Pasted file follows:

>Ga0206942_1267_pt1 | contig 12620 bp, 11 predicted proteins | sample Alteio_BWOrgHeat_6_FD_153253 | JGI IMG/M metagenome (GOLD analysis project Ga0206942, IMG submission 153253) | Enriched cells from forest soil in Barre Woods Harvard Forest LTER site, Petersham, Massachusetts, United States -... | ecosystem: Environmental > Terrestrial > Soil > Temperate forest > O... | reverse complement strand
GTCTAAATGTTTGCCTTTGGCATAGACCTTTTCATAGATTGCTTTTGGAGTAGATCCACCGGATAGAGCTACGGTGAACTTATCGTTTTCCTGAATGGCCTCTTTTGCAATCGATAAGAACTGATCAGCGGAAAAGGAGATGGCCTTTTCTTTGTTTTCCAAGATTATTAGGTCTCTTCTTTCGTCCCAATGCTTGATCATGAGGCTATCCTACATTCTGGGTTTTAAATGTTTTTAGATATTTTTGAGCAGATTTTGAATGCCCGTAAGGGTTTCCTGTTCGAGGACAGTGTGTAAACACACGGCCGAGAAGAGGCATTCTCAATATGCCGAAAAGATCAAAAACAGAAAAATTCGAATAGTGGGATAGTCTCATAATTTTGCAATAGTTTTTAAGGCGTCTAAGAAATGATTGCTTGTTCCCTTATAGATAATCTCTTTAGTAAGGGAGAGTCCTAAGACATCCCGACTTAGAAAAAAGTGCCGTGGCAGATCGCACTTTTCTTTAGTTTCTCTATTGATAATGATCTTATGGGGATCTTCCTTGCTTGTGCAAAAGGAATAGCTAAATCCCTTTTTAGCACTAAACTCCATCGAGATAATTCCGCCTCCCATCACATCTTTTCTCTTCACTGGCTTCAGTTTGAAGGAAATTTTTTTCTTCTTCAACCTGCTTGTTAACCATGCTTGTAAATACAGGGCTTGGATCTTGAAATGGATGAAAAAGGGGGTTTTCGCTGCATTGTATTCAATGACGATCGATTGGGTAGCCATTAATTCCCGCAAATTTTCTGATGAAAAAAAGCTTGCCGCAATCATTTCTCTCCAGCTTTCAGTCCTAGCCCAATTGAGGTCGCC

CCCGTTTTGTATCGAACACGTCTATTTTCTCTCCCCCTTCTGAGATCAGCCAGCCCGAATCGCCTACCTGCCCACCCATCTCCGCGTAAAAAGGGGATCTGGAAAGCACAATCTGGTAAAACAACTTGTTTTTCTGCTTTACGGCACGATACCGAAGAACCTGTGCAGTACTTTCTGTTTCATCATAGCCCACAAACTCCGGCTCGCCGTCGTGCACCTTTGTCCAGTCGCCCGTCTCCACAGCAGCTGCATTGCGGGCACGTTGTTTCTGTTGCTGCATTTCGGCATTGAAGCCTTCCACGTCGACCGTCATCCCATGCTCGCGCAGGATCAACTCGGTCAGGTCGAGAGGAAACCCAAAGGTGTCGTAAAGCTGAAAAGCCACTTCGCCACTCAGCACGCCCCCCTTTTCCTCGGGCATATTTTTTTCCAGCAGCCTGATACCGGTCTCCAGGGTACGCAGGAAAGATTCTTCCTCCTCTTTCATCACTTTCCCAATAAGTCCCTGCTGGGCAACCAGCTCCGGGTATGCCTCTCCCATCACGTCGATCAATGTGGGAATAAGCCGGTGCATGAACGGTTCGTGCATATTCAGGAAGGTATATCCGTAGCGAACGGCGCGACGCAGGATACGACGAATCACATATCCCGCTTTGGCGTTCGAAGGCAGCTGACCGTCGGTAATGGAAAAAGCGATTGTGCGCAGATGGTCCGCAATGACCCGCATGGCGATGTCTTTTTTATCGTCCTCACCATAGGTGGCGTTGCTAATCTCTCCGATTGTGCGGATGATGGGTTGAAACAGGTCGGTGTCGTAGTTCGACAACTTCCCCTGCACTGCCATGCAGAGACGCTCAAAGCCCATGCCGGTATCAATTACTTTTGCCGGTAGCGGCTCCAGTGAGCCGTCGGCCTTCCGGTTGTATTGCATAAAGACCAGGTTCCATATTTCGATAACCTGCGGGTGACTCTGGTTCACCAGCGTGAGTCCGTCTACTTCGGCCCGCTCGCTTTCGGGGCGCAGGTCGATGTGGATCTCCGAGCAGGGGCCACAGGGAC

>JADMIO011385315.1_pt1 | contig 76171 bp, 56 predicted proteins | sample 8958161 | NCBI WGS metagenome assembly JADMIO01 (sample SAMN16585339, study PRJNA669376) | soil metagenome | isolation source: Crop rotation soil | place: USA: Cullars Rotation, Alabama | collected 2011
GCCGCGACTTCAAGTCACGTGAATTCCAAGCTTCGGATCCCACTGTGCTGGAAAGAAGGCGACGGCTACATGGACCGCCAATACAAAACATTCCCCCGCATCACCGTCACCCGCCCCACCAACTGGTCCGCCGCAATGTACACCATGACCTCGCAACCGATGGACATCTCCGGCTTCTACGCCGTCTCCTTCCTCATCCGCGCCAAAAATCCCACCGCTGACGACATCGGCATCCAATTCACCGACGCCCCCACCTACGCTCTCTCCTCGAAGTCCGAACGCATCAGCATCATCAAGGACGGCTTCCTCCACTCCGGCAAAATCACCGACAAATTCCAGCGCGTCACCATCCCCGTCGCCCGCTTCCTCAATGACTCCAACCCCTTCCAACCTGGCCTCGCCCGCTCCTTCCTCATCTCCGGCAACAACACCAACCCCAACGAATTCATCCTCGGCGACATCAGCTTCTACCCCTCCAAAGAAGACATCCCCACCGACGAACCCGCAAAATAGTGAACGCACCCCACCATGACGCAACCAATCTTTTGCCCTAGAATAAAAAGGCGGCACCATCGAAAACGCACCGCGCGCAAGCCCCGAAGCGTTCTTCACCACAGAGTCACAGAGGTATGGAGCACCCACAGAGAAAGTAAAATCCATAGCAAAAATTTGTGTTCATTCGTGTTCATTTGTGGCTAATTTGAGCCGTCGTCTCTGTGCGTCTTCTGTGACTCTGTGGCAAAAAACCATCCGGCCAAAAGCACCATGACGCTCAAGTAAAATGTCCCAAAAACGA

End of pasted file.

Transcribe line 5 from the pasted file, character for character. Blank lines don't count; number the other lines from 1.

GCCGCGACTTCAAGTCACGTGAATTCCAAGCTTCGGATCCCACTGTGCTGGAAAGAAGGCGACGGCTACATGGACCGCCAATACAAAACATTCCCCCGCATCACCGTCACCCGCCCCACCAACTGGTCCGCCGCAATGTACACCATGACCTCGCAACCGATGGACATCTCCGGCTTCTACGCCGTCTCCTTCCTCATCCGCGCCAAAAATCCCACCGCTGACGACATCGGCATCCAATTCACCGACGCCCCCACCTACGCTCTCTCCTCGAAGTCCGAACGCATCAGCATCATCAAGGACGGCTTCCTCCACTCCGGCAAAATCACCGACAAATTCCAGCGCGTCACCATCCCCGTCGCCCGCTTCCTCAATGACTCCAACCCCTTCCAACCTGGCCTCGCCCGCTCCTTCCTCATCTCCGGCAACAACACCAACCCCAACGAATTCATCCTCGGCGACATCAGCTTCTACCCCTCCAAAGAAGACATCCCCACCGACGAACCCGCAAAATAGTGAACGCACCCCACCATGACGCAACCAATCTTTTGCCCTAGAATAAAAAGGCGGCACCATCGAAAACGCACCGCGCGCAAGCCCCGAAGCGTTCTTCACCACAGAGTCACAGAGGTATGGAGCACCCACAGAGAAAGTAAAATCCATAGCAAAAATTTGTGTTCATTCGTGTTCATTTGTGGCTAATTTGAGCCGTCGTCTCTGTGCGTCTTCTGTGACTCTGTGGCAAAAAACCATCCGGCCAAAAGCACCATGACGCTCAAGTAAAATGTCCCAAAAACGA